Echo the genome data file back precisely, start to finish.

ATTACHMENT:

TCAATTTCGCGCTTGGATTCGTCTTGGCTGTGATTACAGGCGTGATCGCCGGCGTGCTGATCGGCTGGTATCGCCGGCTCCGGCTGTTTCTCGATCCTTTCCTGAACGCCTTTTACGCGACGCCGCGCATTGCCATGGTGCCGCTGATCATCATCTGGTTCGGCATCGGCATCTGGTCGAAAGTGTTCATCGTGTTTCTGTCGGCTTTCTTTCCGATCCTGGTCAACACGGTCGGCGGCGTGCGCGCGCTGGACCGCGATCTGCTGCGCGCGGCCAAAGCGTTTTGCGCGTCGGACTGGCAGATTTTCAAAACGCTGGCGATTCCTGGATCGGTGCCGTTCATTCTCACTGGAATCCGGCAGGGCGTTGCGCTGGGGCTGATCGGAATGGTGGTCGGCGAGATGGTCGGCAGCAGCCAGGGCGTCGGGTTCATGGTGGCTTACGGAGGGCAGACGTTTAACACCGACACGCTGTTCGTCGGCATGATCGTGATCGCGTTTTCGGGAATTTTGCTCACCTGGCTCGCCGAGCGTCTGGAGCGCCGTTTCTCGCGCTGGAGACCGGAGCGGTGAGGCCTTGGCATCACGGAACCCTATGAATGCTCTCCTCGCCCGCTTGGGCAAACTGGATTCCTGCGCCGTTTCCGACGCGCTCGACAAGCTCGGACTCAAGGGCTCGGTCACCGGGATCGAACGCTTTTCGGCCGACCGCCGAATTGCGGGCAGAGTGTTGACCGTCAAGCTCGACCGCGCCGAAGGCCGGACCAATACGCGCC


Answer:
TCAATTTCGCGCTTGGATTCGTCTTGGCTGTGATTACAGGCGTGATCGCCGGCGTGCTGATCGGCTGGTATCGCCGGCTCCGGCTGTTTCTCGATCCTTTCCTGAACGCCTTTTACGCGACGCCGCGCATTGCCATGGTGCCGCTGATCATCATCTGGTTCGGCATCGGCATCTGGTCGAAAGTGTTCATCGTGTTTCTGTCGGCTTTCTTTCCGATCCTGGTCAACACGGTCGGCGGCGTGCGCGCGCTGGACCGCGATCTGCTGCGCGCGGCCAAAGCGTTTTGCGCGTCGGACTGGCAGATTTTCAAAACGCTGGCGATTCCTGGATCGGTGCCGTTCATTCTCACTGGAATCCGGCAGGGCGTTGCGCTGGGGCTGATCGGAATGGTGGTCGGCGAGATGGTCGGCAGCAGCCAGGGCGTCGGGTTCATGGTGGCTTACGGAGGGCAGACGTTTAACACCGACACGCTGTTCGTCGGCATGATCGTGATCGCGTTTTCGGGAATTTTGCTCACCTGGCTCGCCGAGCGTCTGGAGCGCCGTTTCTCGCGCTGGAGACCGGAGCGGTGAGGCCTTGGCATCACGGAACCCTATGAATGCTCTCCTCGCCCGCTTGGGCAAACTGGATTCCTGCGCCGTTTCCGACGCGCTCGACAAGCTCGGACTCAAGGGCTCGGTCACCGGGATCGAACGCTTTTCGGCCGACCGCCGAATTGCGGGCAGAGTGTTGACCGTCAAGCTCGACCGCGCCGAAGGCCGGACCAATACGCGCC